National Geographic : 1940 Jan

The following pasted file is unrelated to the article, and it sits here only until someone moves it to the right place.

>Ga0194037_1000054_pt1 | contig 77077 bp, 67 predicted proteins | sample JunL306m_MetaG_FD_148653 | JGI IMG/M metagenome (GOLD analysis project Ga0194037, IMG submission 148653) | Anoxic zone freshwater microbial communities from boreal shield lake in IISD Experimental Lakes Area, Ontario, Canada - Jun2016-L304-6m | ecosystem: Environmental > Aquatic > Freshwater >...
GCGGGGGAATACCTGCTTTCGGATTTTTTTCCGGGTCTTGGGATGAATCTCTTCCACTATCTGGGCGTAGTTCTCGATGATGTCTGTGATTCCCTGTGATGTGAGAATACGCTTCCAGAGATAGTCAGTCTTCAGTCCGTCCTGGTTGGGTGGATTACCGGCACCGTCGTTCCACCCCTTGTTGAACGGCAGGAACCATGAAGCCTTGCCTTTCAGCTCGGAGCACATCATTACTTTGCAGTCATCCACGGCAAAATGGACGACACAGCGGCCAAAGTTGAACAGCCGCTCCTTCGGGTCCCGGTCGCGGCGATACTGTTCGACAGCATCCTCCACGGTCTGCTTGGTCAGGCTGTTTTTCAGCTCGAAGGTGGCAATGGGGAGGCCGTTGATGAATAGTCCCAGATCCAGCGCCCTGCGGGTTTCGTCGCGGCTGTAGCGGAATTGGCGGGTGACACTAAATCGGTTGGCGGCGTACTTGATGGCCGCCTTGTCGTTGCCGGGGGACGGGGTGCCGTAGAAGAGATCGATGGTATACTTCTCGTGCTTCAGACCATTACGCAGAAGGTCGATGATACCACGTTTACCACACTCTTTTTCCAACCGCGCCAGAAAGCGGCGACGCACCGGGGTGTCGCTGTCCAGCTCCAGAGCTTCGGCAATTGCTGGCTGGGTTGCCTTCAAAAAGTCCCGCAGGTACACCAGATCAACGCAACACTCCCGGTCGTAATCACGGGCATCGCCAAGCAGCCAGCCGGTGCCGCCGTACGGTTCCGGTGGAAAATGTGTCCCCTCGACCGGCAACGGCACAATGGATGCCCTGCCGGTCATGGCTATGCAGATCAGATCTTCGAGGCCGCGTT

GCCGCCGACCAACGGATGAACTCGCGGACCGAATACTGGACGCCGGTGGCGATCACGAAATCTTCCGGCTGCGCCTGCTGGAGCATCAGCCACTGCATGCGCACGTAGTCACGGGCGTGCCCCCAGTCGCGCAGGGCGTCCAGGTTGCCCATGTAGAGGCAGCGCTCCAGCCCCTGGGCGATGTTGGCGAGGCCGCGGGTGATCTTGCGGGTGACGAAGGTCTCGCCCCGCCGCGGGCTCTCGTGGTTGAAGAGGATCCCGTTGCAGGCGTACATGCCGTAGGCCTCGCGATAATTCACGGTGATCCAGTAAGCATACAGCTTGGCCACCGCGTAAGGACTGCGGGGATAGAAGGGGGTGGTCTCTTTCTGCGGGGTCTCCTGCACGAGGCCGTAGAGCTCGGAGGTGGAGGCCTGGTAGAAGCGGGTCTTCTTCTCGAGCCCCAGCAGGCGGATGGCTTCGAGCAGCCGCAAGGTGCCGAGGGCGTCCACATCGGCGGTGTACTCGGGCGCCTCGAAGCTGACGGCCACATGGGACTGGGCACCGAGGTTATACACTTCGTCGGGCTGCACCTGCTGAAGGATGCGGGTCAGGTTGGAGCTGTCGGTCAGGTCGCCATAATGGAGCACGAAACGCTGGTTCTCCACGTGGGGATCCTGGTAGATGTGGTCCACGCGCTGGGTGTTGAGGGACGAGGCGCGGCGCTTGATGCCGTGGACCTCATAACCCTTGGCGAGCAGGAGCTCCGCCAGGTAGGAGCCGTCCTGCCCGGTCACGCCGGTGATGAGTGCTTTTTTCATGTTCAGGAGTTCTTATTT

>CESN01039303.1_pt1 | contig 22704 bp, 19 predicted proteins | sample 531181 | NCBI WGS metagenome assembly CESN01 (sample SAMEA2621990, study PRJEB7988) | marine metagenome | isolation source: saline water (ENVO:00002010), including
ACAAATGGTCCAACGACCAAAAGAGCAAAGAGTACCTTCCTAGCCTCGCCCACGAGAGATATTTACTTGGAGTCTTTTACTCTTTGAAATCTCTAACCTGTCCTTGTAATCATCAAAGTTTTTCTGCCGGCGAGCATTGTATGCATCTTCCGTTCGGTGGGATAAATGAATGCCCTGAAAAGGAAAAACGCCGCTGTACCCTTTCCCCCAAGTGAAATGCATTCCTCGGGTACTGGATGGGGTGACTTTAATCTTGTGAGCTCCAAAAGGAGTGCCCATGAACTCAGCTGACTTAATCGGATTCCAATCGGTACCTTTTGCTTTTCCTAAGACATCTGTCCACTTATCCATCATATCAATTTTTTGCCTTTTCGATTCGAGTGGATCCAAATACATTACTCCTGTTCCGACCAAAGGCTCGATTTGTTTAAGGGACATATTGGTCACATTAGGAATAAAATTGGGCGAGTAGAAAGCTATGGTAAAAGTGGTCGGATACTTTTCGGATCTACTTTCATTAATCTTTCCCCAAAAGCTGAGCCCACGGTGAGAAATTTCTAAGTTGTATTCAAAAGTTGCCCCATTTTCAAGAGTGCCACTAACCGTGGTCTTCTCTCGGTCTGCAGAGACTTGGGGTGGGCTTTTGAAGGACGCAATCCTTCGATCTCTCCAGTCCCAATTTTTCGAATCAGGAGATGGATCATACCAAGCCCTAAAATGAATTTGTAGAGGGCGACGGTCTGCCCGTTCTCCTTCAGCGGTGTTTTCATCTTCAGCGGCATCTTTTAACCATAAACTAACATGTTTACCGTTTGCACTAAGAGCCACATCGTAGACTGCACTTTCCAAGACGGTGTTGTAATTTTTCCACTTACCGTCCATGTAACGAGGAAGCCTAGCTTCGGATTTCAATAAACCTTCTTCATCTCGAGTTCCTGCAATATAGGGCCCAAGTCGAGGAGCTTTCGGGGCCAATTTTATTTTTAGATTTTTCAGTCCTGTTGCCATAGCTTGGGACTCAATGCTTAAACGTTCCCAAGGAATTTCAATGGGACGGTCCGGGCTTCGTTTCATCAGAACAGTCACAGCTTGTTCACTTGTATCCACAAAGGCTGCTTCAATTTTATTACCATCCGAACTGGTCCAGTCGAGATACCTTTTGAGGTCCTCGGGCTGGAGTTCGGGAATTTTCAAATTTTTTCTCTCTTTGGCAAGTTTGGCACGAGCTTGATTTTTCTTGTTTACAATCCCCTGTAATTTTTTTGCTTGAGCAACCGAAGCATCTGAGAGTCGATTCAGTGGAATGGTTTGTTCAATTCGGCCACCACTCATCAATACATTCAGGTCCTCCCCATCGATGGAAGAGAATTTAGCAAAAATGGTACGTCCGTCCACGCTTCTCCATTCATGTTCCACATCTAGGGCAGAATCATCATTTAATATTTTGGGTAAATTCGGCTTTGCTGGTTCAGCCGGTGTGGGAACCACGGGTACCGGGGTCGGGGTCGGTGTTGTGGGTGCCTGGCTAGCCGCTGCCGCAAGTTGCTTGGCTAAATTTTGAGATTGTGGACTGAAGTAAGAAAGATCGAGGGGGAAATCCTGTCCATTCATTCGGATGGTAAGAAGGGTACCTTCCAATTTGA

Mice and Men against Pneumonia FOR MEDICAL RESEARCH PURPOSES, the white mice you see above are almost miniature hu man beings. Their reaction to the pneumonia germ and to cer tain methods of diagnosing and treating pneumonia have been of invaluable help in the dramatic strug gle waged by men and their little laboratory-help ers, mice, against death from this disease. • Perhaps you do not realize how much progress has recently been made in this struggle-that the death rate from pneumonia has dropped nearly one half in the past ten years. Diagnosis of pneumonia is now more certain, de termination of the type more accurate. Serums have been developed which are highly effective in combating the disease-provided they are given in time. New chemical compounds also are playing an important role in the control of pneumonia. That this progress offers so much hope of relief and cure gives you more reason than ever to be on the alert for pneumonia's danger signals. More rea son, too, for letting your doctor know about them promptly, and thus give him the opportunity of determining as soon as possible which treatment is most appropriate for your particular case. • Though pneumonia may strike without warning, the most common symptoms usually appear after a cold or grippy infection or some extreme exposure or exhaustion. These symptoms consist of: Sudden chill. Fever. Pain in side. Cough. Thick, rust-colored sputum. Hurried, somewhat labored breathing. Any one or any combination of these symptoms in dicates illness which may be pneumonia. So, a doc tor should be called at once. Tragic situations have resulted from delay in seeking medical treatment. Pneumonia works fast, and the physician must work faster to check the disease. Throughout winter and early spring, colds and pneumonia are most frequent. During those coming dangerous months, much can be done to keep your resistance high to these infections. Write for Metro politan's free booklet, "Colds, Influenza, Pneumo nia," which contains many practical suggestions to help you ward off trouble. COPYRIGHT I939-METROPOLITAN LIFE INSURANCECO. Metropolitan Life Insurance Company (A MUTUAL COMPANY) / Frederick H. Ecker, CHAIRMAN OF THE BOARD Leroy A. Lincoln, PRESIDENT 1 MADISON AVENUE, NEW YORK, N. Y.